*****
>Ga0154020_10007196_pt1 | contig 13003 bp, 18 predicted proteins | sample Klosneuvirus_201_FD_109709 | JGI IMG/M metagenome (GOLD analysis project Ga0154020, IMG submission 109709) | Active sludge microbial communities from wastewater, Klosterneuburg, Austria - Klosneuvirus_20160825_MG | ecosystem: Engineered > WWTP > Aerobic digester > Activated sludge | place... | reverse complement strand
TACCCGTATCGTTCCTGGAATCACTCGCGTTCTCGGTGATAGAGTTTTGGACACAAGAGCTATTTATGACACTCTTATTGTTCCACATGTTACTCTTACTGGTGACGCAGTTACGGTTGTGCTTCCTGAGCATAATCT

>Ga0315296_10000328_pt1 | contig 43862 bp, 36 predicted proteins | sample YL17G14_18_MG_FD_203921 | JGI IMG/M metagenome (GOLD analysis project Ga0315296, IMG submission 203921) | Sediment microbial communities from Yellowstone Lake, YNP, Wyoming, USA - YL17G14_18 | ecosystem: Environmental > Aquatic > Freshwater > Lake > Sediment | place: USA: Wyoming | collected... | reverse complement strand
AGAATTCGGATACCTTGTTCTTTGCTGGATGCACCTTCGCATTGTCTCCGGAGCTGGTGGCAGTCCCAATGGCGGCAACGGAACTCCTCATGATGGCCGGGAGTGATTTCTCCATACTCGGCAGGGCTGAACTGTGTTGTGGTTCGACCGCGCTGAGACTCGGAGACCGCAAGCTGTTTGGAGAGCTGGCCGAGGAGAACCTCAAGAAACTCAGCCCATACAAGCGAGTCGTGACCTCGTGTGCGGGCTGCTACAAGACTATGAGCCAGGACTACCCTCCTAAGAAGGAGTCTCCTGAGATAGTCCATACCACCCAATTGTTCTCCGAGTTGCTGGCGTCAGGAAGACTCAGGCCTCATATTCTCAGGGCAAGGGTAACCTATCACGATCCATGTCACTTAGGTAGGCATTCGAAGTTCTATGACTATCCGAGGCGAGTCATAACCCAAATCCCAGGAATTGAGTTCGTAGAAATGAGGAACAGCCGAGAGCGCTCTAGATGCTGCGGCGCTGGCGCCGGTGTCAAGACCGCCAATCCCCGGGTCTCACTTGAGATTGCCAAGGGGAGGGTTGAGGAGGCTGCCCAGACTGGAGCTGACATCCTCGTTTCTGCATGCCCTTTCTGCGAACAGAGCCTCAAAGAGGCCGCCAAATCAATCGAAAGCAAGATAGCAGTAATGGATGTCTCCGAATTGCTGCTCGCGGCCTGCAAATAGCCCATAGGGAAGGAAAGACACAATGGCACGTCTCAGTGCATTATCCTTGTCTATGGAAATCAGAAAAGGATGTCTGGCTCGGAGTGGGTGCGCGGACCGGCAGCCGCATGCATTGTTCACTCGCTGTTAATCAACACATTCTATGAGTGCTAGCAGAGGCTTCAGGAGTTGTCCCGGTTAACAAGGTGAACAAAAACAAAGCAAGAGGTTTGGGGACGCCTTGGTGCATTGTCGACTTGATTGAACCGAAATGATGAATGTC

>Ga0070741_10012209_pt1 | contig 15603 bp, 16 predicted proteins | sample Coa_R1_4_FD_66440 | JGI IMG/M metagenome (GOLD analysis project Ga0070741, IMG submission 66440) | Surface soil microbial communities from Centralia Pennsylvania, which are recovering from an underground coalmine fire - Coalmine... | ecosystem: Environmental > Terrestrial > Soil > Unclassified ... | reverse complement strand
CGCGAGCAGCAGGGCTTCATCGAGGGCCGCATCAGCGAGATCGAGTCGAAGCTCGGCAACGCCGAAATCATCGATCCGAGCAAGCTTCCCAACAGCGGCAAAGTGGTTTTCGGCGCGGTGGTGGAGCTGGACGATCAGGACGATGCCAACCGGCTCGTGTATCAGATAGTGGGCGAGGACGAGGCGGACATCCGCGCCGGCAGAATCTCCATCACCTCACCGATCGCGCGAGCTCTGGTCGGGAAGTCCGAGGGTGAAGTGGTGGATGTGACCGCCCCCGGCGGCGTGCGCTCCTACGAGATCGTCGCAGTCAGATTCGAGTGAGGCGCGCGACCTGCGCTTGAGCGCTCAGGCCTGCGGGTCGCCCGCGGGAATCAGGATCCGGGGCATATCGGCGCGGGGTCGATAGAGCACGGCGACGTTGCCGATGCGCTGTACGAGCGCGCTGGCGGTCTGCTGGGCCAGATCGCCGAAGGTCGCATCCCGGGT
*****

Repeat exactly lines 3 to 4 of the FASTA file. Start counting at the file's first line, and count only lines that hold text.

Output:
>Ga0315296_10000328_pt1 | contig 43862 bp, 36 predicted proteins | sample YL17G14_18_MG_FD_203921 | JGI IMG/M metagenome (GOLD analysis project Ga0315296, IMG submission 203921) | Sediment microbial communities from Yellowstone Lake, YNP, Wyoming, USA - YL17G14_18 | ecosystem: Environmental > Aquatic > Freshwater > Lake > Sediment | place: USA: Wyoming | collected... | reverse complement strand
AGAATTCGGATACCTTGTTCTTTGCTGGATGCACCTTCGCATTGTCTCCGGAGCTGGTGGCAGTCCCAATGGCGGCAACGGAACTCCTCATGATGGCCGGGAGTGATTTCTCCATACTCGGCAGGGCTGAACTGTGTTGTGGTTCGACCGCGCTGAGACTCGGAGACCGCAAGCTGTTTGGAGAGCTGGCCGAGGAGAACCTCAAGAAACTCAGCCCATACAAGCGAGTCGTGACCTCGTGTGCGGGCTGCTACAAGACTATGAGCCAGGACTACCCTCCTAAGAAGGAGTCTCCTGAGATAGTCCATACCACCCAATTGTTCTCCGAGTTGCTGGCGTCAGGAAGACTCAGGCCTCATATTCTCAGGGCAAGGGTAACCTATCACGATCCATGTCACTTAGGTAGGCATTCGAAGTTCTATGACTATCCGAGGCGAGTCATAACCCAAATCCCAGGAATTGAGTTCGTAGAAATGAGGAACAGCCGAGAGCGCTCTAGATGCTGCGGCGCTGGCGCCGGTGTCAAGACCGCCAATCCCCGGGTCTCACTTGAGATTGCCAAGGGGAGGGTTGAGGAGGCTGCCCAGACTGGAGCTGACATCCTCGTTTCTGCATGCCCTTTCTGCGAACAGAGCCTCAAAGAGGCCGCCAAATCAATCGAAAGCAAGATAGCAGTAATGGATGTCTCCGAATTGCTGCTCGCGGCCTGCAAATAGCCCATAGGGAAGGAAAGACACAATGGCACGTCTCAGTGCATTATCCTTGTCTATGGAAATCAGAAAAGGATGTCTGGCTCGGAGTGGGTGCGCGGACCGGCAGCCGCATGCATTGTTCACTCGCTGTTAATCAACACATTCTATGAGTGCTAGCAGAGGCTTCAGGAGTTGTCCCGGTTAACAAGGTGAACAAAAACAAAGCAAGAGGTTTGGGGACGCCTTGGTGCATTGTCGACTTGATTGAACCGAAATGATGAATGTC